Metadata is in the news right now: On Monday, the ACLU filed a legal challenge to the NSA’s “metadata” phone monitoring program, which it alleges is both illegal and a violation of Americans’ privacy.
The program doesn’t literally listen into your calls. Rather, it looks at the data your calls generate for patterns that might indicate threats to national security.
“They are not looking at people’s names, and they’re not looking at content. But by sifting through this so-called metadata, they may identify potential leads with respect to folks who might engage in terrorism.”
Should you be reassured?
Turns out such tiny bits of info, when gathered into sets of metadata, can have big potential repercussions, reports Ars Technica. Even without knowing the content of your calls, the pattern of them can entirely give away secrets of your private life.
For instance, the FBI figured out that General David Petraeus was having an affair with Paula Broadwell based on their email login habits, not the content of their emails.
They know you rang a phone sex service at 2:24 am and spoke for 18 minutes. But they don’t know what you talked about.
They know you called the suicide prevention hotline from the Golden Gate Bridge. But the topic of the call remains a secret.
They know you spoke with an HIV testing service, then your doctor, then your health insurance company in the same hour. But they don’t know what was discussed.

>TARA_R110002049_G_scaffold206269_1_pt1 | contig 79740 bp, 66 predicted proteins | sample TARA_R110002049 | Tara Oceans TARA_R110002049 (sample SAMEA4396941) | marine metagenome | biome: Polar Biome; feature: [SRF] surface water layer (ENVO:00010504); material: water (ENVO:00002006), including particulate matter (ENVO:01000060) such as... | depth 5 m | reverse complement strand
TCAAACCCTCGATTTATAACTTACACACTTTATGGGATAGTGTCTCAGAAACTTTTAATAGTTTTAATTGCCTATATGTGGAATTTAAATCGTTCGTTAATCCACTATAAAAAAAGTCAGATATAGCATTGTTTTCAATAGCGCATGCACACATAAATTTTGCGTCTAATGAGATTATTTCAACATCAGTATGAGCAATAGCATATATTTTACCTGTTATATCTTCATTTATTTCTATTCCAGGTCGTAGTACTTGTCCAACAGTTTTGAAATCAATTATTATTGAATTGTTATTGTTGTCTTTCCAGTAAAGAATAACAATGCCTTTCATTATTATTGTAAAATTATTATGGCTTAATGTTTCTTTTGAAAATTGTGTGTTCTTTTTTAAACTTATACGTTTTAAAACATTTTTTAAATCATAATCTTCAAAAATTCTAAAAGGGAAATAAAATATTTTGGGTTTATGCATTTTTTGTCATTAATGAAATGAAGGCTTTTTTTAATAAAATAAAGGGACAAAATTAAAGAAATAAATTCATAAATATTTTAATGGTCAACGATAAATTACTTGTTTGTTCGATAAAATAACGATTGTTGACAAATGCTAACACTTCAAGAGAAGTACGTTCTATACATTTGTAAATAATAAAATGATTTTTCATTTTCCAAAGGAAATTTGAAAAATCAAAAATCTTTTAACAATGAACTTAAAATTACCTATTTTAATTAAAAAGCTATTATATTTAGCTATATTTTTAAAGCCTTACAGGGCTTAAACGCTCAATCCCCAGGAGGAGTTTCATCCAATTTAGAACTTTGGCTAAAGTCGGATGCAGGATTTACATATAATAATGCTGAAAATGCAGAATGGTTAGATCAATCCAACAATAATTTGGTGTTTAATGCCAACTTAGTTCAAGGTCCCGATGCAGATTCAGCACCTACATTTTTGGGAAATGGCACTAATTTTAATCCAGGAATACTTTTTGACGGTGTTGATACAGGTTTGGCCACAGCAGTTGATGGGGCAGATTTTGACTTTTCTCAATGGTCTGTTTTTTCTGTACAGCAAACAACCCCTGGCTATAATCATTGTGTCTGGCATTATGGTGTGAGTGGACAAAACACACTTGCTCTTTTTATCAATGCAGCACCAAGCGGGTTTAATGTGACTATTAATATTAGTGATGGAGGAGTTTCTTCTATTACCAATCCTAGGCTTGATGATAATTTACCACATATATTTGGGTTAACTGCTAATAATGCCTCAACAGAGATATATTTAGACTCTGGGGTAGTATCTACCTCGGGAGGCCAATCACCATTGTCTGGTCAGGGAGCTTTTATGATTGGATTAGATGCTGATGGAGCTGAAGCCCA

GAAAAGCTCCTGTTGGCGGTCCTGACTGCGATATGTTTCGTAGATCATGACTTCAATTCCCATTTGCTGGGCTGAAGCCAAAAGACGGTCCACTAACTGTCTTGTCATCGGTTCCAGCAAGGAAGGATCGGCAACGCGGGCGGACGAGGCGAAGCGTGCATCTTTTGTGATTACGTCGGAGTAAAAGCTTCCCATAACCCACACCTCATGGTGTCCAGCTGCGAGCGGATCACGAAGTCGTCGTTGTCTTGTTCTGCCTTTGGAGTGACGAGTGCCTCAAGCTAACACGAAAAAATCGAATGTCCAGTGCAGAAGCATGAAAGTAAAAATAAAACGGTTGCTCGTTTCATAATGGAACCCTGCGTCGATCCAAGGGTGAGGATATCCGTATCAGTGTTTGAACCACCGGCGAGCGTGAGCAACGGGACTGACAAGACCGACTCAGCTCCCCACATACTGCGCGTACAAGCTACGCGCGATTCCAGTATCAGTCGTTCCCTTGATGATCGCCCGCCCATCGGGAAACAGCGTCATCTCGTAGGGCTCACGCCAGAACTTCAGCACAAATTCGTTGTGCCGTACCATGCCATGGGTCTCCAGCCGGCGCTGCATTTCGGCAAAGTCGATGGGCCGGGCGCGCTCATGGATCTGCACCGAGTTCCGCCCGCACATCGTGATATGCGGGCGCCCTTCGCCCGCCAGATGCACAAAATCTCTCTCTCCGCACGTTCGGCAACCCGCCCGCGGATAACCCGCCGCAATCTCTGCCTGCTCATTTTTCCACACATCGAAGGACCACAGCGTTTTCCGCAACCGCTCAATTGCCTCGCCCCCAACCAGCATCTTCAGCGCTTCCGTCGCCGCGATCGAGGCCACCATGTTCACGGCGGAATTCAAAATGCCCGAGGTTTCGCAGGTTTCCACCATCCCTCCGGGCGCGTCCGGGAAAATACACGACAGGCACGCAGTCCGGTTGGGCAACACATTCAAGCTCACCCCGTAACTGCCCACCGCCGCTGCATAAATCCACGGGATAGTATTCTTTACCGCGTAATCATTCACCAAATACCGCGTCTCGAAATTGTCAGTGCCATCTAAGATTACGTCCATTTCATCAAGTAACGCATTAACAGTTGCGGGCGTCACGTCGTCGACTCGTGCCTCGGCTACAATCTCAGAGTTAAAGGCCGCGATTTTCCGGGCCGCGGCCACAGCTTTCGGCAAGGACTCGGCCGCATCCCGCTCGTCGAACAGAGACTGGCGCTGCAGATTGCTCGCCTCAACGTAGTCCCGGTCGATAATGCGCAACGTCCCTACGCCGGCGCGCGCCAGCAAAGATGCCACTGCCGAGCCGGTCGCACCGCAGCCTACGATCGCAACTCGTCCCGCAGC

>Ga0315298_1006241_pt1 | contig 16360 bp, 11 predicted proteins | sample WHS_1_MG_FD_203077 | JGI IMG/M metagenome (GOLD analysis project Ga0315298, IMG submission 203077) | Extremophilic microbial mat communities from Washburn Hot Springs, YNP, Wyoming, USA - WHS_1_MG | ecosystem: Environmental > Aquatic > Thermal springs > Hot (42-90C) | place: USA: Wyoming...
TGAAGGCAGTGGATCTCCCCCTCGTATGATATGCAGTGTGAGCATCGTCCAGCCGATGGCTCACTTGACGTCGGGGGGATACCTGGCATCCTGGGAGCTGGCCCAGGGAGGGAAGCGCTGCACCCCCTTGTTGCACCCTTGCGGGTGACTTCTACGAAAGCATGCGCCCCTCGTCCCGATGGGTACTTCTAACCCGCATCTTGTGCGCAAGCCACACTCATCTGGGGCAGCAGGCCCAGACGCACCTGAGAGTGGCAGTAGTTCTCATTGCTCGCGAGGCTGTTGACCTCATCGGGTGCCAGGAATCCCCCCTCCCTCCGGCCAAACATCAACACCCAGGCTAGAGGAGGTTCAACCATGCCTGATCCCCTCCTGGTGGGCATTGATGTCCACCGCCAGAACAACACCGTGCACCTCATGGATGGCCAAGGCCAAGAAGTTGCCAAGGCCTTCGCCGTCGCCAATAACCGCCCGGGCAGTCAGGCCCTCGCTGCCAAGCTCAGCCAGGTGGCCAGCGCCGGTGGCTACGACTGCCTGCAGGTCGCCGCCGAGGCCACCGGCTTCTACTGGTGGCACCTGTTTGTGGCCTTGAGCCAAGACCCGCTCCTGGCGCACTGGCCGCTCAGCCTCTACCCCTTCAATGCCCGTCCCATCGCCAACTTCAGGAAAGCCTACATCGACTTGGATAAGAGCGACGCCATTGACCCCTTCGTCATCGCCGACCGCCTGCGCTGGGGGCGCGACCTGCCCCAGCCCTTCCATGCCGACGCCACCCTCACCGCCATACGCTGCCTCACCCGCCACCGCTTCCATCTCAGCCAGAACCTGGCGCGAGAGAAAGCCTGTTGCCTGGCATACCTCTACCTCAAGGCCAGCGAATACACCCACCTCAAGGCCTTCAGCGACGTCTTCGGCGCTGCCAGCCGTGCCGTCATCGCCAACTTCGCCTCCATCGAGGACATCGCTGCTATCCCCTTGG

How long is each phone conversation? How many times a week do you call or text certain people? What time of day do you do so? How big a deal is it for the government to have a sense of how I use my phone, even if I never consented to it?
In the ACLU’s suit, Princeton computer science professor Edward Felten argues that with computer technology getting more powerful all the time, metadata can be more useful than the micro-data underneath it:
This newfound data storage capacity has led to new ways of exploiting the digital record. Sophisticated computing tools permit the analysis of large data sets to identify embedded patterns and relationships, including personal details, habits, and behaviours.
Simply put, it’s the abundance of metadata, and our perpetually increasing advanced ways of analysing it, that render such value from so little. Ars Technica uses the example of a guy calling a bookie one time. The safe assumption is that he’s placed a bet. But if we know that this guy called his bookie 20 times in two days, we can safely deduce that he’s a gambling addict.
Working off of these data points, law enforcement can presumably build personality profiles based on phone habits and carry out their jobs more effectively in tracking down terrorists.
So yes, when the U.S. government examines your metadata, it does indeed learn a lot about your private life.